orwell.fascism1 - The Two Conservatisms of Fascism The...

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The Two Conservatisms of Fascism The threat of fascism prompted George Orwell's critique of socialism in The Road to Wigan Pier since he saw fascism growing at socialism's expense. Yet, what is fascism? Orwell viewed it primarily as a system of unequal collectivization of society's resources based on tyrannical oppression. However, Orwell identified a type of “good” conservatism in fascism that contrasts to the negative tyrannical type which he admired and felt was not only compatible with but necessary for socialism to adopt. This conservatism included an anti-progress mindset and a defense of certain European institutions such as the patriarchical family. The major limitation of this analysis of fascism is that it cannot explain how fascism developed out of socialism into this unequal collectivization and why Orwell's “good” conservatism attached itself to the tyranny of fascism. For Orwell, fascism was primarily an oppressive political system that he opposed. It was “an infamous tyranny” that involved methods of obtaining power that its own adherents generally did not prefer to attempt to justify (213). Fascism's oppressive nature was related to how it collectivized society's resources. Orwell argued that at some point industrialization necessitated a transition to a collective society, but it did not inherently follow that this would be the egalitarian collectivization of socialism (188). Fascism was the alternative of unequal collectivization of society. The economic system would be collectivized and the profit-seeking of capitalism removed, but “all political, military, and educational power” would remain in the control of a “small caste of rulers” while the majority of the populace remained powerless. Orwell identified this goal as a “slave-state” or, when applied across the planet as he feared was happening, a “slave-world”. Thanks to scientific progress the slaves may in fact be “well-fed and contented” but in the end they would still be slaves (215-6). Because fascism represented the collectivization of society under the control of a small elite Orwell was able to agree, “at bottom”, the Marxist N. A. Holdaway was correct in identifying fascism as “'the capitalist dictatorship. .. [assuming] another form. ..to survive'” (187).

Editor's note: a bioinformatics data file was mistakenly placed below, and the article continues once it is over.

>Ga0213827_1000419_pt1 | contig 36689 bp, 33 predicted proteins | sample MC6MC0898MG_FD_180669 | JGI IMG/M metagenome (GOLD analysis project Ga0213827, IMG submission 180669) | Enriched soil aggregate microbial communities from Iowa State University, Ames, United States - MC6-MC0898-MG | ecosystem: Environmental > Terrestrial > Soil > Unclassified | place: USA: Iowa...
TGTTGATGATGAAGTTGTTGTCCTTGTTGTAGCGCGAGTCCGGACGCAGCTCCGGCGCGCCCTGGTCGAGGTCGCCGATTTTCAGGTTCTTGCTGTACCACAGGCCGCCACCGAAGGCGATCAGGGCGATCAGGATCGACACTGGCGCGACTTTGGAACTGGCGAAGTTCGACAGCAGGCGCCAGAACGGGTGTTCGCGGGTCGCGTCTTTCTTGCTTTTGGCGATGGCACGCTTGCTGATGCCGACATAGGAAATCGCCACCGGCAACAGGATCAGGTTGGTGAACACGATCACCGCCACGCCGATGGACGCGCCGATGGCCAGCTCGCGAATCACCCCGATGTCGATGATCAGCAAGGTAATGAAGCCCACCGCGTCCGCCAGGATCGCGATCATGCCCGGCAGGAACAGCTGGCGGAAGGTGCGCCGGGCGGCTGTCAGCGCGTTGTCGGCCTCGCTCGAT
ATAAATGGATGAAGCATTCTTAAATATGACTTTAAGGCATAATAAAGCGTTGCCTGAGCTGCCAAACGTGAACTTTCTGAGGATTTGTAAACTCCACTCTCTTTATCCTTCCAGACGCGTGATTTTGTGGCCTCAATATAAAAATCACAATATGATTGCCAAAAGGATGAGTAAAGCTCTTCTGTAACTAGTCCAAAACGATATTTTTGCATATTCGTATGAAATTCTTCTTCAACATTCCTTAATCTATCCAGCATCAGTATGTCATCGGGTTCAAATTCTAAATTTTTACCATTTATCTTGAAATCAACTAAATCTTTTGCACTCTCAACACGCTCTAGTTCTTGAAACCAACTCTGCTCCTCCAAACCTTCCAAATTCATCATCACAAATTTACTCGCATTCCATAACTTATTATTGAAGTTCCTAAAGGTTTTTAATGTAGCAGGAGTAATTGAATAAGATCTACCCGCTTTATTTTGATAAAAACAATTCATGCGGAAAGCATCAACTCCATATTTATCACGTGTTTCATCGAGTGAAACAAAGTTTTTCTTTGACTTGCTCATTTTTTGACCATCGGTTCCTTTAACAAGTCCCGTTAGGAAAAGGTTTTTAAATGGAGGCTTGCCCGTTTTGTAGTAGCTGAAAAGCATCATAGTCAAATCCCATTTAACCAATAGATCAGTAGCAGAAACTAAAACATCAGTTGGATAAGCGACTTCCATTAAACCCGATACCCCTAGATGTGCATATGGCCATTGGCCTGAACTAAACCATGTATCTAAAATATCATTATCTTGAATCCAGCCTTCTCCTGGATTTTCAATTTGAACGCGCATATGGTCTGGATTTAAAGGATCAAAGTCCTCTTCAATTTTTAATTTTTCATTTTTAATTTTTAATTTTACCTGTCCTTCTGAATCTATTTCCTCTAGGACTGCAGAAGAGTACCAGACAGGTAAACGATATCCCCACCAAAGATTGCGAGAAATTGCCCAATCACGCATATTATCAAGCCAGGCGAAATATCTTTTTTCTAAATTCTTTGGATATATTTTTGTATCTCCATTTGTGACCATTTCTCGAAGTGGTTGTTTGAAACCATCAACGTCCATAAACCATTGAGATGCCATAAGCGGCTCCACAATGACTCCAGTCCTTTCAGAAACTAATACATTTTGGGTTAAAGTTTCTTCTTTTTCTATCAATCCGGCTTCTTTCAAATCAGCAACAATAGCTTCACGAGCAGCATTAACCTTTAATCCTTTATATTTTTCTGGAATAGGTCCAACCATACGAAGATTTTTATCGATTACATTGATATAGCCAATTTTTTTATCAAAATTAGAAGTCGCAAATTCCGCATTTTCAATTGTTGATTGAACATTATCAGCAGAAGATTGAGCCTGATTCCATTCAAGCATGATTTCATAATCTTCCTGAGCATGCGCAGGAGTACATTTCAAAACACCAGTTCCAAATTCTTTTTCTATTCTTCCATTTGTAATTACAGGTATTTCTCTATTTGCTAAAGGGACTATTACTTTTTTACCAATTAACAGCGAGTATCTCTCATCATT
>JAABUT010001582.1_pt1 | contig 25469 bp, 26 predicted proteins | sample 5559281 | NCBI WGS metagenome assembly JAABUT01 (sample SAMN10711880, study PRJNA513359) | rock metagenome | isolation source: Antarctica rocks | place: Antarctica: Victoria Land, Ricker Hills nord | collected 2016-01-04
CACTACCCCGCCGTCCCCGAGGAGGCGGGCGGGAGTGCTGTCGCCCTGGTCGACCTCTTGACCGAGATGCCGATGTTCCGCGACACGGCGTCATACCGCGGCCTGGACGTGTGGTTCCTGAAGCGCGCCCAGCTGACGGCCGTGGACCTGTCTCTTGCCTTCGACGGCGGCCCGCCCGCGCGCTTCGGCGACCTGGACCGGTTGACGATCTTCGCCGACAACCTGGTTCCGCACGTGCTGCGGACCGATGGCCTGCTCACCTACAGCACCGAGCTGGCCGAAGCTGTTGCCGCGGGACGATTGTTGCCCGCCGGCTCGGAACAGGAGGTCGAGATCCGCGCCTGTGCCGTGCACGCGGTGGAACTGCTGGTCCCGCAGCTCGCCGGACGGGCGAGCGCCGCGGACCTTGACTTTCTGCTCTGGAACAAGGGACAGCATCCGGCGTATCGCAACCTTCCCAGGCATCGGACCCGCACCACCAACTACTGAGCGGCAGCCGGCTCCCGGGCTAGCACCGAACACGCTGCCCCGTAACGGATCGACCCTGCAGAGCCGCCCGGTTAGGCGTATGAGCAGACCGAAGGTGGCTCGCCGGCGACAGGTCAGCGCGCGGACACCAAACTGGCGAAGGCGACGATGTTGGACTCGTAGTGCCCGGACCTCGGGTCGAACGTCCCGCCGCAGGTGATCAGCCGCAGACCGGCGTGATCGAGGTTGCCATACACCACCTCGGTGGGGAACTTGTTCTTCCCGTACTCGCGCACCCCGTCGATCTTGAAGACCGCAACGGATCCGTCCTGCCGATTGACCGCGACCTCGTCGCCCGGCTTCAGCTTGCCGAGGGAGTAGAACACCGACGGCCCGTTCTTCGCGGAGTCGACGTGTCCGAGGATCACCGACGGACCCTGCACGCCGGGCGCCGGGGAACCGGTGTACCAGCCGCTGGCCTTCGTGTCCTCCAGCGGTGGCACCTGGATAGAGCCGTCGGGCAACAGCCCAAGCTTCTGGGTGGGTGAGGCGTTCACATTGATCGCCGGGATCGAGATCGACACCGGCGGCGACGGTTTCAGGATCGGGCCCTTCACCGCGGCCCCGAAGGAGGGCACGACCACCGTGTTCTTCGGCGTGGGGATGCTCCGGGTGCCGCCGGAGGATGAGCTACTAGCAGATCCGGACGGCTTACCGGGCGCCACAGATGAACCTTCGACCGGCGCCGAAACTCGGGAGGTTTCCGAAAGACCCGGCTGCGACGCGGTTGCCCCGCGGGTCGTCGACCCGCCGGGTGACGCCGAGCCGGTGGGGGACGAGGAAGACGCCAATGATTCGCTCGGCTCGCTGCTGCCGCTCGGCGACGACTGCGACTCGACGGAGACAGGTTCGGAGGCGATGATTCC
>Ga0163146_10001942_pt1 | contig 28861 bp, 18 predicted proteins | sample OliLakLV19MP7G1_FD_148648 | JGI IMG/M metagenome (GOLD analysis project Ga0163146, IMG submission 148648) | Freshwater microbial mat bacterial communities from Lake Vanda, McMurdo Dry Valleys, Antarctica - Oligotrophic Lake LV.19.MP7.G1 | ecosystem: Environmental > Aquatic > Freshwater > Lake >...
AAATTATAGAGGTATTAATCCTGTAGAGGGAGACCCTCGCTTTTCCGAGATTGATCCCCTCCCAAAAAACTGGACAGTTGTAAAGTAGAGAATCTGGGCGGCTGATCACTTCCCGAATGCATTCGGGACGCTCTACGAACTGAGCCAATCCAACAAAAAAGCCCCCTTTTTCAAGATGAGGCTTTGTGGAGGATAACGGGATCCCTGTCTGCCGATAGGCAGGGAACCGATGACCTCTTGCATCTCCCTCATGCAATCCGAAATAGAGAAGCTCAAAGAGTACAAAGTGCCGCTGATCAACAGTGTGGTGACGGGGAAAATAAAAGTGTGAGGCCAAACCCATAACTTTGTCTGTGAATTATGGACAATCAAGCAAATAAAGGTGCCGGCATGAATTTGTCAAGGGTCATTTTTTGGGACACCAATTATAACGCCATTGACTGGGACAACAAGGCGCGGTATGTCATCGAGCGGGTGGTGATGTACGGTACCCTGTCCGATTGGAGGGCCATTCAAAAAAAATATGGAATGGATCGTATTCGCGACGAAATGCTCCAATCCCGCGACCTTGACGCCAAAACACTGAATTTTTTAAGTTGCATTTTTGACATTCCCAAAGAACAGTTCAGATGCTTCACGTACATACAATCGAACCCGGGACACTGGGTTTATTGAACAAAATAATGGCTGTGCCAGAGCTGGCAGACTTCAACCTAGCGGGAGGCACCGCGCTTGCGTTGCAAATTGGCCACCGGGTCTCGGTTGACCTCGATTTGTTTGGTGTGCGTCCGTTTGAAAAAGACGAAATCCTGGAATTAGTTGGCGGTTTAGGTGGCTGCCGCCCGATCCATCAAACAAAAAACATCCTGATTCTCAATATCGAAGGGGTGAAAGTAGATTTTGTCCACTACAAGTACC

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This note was uploaded on 07/06/2010 for the course PLSC PLSC 395 taught by Professor Mayer during the Spring '10 term at Loyola Chicago.

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orwell.fascism1 - The Two Conservatisms of Fascism The...

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